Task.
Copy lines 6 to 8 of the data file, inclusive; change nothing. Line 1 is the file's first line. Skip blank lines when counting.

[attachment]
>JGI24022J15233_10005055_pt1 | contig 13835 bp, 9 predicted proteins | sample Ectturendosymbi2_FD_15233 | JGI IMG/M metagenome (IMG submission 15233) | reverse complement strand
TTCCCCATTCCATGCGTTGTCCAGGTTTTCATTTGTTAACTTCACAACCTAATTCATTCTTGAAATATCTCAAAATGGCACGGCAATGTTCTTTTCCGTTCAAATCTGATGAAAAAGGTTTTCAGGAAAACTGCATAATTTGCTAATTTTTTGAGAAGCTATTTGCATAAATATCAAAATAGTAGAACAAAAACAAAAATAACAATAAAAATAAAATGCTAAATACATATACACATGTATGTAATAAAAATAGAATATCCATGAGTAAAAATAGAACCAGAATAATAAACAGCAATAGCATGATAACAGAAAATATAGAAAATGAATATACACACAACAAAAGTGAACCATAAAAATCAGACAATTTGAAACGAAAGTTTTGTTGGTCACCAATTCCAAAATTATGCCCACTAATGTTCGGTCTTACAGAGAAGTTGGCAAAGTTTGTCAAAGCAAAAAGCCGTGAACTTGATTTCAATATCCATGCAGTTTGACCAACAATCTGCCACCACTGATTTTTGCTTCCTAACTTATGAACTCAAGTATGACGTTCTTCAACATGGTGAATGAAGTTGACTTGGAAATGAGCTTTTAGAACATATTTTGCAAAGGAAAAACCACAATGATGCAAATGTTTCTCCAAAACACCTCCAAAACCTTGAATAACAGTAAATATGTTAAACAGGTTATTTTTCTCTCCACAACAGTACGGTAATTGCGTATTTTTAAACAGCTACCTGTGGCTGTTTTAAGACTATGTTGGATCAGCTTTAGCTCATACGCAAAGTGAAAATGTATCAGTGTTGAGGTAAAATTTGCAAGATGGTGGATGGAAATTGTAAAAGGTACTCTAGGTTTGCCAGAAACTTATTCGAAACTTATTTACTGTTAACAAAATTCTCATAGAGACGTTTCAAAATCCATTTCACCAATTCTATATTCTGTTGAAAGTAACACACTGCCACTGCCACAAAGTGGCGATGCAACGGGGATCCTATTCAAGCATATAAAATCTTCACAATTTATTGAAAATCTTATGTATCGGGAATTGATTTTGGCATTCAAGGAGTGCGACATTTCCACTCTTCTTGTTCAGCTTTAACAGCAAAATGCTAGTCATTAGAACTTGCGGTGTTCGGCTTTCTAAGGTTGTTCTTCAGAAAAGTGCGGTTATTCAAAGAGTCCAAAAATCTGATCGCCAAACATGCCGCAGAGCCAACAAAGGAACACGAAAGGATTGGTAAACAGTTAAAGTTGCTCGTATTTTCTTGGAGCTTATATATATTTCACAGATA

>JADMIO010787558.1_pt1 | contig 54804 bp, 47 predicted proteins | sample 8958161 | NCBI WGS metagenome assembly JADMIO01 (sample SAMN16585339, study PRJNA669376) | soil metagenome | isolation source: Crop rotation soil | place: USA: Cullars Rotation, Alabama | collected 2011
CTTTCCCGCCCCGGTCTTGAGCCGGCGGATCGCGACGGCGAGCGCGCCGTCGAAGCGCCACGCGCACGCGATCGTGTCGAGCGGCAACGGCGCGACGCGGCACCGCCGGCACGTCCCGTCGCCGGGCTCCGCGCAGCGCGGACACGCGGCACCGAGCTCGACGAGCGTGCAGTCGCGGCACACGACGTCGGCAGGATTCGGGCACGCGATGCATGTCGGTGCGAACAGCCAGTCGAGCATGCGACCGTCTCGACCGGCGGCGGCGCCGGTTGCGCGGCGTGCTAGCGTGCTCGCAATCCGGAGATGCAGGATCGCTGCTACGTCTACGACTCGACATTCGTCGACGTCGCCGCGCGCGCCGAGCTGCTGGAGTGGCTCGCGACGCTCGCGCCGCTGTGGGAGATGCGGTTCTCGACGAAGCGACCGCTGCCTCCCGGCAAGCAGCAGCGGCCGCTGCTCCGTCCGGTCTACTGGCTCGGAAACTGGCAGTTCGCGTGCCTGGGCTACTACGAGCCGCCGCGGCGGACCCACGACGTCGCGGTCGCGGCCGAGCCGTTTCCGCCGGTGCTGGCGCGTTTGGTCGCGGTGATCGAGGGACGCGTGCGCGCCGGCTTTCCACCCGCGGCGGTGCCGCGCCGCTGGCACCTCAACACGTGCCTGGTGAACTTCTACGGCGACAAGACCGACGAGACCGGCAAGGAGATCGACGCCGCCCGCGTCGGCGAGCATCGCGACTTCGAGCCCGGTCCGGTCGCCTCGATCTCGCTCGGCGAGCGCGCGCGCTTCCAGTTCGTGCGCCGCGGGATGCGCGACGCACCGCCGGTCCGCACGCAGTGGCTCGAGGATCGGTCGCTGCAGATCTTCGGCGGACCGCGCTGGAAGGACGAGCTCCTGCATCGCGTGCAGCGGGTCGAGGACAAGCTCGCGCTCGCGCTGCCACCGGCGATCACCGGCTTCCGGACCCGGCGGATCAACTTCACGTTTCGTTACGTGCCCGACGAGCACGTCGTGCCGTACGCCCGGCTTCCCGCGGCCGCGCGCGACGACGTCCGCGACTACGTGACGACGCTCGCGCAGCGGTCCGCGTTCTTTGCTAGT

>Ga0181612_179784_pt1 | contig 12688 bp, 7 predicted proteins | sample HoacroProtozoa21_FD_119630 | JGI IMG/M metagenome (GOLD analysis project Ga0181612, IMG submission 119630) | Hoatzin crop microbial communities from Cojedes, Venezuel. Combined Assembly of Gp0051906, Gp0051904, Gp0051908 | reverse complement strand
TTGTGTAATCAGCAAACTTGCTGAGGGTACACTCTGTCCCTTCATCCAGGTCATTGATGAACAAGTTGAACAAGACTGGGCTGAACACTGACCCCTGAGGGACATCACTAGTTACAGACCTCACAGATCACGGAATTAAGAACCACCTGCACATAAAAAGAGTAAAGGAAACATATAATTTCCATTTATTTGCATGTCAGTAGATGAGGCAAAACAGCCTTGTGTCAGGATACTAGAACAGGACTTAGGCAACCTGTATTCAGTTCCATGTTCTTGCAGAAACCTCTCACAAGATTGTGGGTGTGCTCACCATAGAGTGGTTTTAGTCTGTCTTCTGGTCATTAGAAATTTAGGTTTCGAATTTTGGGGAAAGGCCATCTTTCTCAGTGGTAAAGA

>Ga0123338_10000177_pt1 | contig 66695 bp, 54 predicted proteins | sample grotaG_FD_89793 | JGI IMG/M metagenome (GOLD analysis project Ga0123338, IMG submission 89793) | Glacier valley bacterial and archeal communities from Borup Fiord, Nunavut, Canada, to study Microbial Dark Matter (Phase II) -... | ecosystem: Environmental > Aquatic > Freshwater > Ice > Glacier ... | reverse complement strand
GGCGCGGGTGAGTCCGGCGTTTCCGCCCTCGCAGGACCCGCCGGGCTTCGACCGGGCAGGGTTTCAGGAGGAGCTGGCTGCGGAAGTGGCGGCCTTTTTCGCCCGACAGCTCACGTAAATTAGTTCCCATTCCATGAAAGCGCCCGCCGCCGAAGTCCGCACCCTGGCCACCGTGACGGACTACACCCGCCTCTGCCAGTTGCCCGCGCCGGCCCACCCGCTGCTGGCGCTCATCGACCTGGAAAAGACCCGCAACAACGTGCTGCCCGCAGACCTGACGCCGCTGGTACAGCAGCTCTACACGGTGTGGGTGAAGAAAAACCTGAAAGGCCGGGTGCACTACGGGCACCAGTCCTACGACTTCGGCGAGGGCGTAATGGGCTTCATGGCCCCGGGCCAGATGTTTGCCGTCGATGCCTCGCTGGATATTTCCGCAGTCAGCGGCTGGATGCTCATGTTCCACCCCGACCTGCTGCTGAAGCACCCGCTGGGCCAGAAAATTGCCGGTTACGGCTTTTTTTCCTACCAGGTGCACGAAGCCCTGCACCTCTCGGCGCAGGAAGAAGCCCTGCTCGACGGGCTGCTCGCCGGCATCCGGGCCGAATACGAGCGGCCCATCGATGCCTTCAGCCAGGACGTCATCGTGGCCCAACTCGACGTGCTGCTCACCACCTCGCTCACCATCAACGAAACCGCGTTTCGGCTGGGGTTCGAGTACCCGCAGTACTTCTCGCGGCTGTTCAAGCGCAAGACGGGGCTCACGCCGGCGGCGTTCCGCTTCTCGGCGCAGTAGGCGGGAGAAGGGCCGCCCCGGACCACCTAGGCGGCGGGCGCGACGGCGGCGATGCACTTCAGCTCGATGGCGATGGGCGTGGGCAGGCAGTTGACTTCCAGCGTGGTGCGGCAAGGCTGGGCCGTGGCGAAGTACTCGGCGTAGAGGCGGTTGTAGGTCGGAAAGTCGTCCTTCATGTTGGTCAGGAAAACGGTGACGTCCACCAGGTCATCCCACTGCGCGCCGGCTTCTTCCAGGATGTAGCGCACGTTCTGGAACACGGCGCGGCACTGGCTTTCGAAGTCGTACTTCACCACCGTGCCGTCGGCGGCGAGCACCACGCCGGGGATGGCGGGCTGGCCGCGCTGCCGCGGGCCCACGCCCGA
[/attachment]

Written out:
TTGTGTAATCAGCAAACTTGCTGAGGGTACACTCTGTCCCTTCATCCAGGTCATTGATGAACAAGTTGAACAAGACTGGGCTGAACACTGACCCCTGAGGGACATCACTAGTTACAGACCTCACAGATCACGGAATTAAGAACCACCTGCACATAAAAAGAGTAAAGGAAACATATAATTTCCATTTATTTGCATGTCAGTAGATGAGGCAAAACAGCCTTGTGTCAGGATACTAGAACAGGACTTAGGCAACCTGTATTCAGTTCCATGTTCTTGCAGAAACCTCTCACAAGATTGTGGGTGTGCTCACCATAGAGTGGTTTTAGTCTGTCTTCTGGTCATTAGAAATTTAGGTTTCGAATTTTGGGGAAAGGCCATCTTTCTCAGTGGTAAAGA

>Ga0123338_10000177_pt1 | contig 66695 bp, 54 predicted proteins | sample grotaG_FD_89793 | JGI IMG/M metagenome (GOLD analysis project Ga0123338, IMG submission 89793) | Glacier valley bacterial and archeal communities from Borup Fiord, Nunavut, Canada, to study Microbial Dark Matter (Phase II) -... | ecosystem: Environmental > Aquatic > Freshwater > Ice > Glacier ... | reverse complement strand
GGCGCGGGTGAGTCCGGCGTTTCCGCCCTCGCAGGACCCGCCGGGCTTCGACCGGGCAGGGTTTCAGGAGGAGCTGGCTGCGGAAGTGGCGGCCTTTTTCGCCCGACAGCTCACGTAAATTAGTTCCCATTCCATGAAAGCGCCCGCCGCCGAAGTCCGCACCCTGGCCACCGTGACGGACTACACCCGCCTCTGCCAGTTGCCCGCGCCGGCCCACCCGCTGCTGGCGCTCATCGACCTGGAAAAGACCCGCAACAACGTGCTGCCCGCAGACCTGACGCCGCTGGTACAGCAGCTCTACACGGTGTGGGTGAAGAAAAACCTGAAAGGCCGGGTGCACTACGGGCACCAGTCCTACGACTTCGGCGAGGGCGTAATGGGCTTCATGGCCCCGGGCCAGATGTTTGCCGTCGATGCCTCGCTGGATATTTCCGCAGTCAGCGGCTGGATGCTCATGTTCCACCCCGACCTGCTGCTGAAGCACCCGCTGGGCCAGAAAATTGCCGGTTACGGCTTTTTTTCCTACCAGGTGCACGAAGCCCTGCACCTCTCGGCGCAGGAAGAAGCCCTGCTCGACGGGCTGCTCGCCGGCATCCGGGCCGAATACGAGCGGCCCATCGATGCCTTCAGCCAGGACGTCATCGTGGCCCAACTCGACGTGCTGCTCACCACCTCGCTCACCATCAACGAAACCGCGTTTCGGCTGGGGTTCGAGTACCCGCAGTACTTCTCGCGGCTGTTCAAGCGCAAGACGGGGCTCACGCCGGCGGCGTTCCGCTTCTCGGCGCAGTAGGCGGGAGAAGGGCCGCCCCGGACCACCTAGGCGGCGGGCGCGACGGCGGCGATGCACTTCAGCTCGATGGCGATGGGCGTGGGCAGGCAGTTGACTTCCAGCGTGGTGCGGCAAGGCTGGGCCGTGGCGAAGTACTCGGCGTAGAGGCGGTTGTAGGTCGGAAAGTCGTCCTTCATGTTGGTCAGGAAAACGGTGACGTCCACCAGGTCATCCCACTGCGCGCCGGCTTCTTCCAGGATGTAGCGCACGTTCTGGAACACGGCGCGGCACTGGCTTTCGAAGTCGTACTTCACCACCGTGCCGTCGGCGGCGAGCACCACGCCGGGGATGGCGGGCTGGCCGCGCTGCCGCGGGCCCACGCCCGA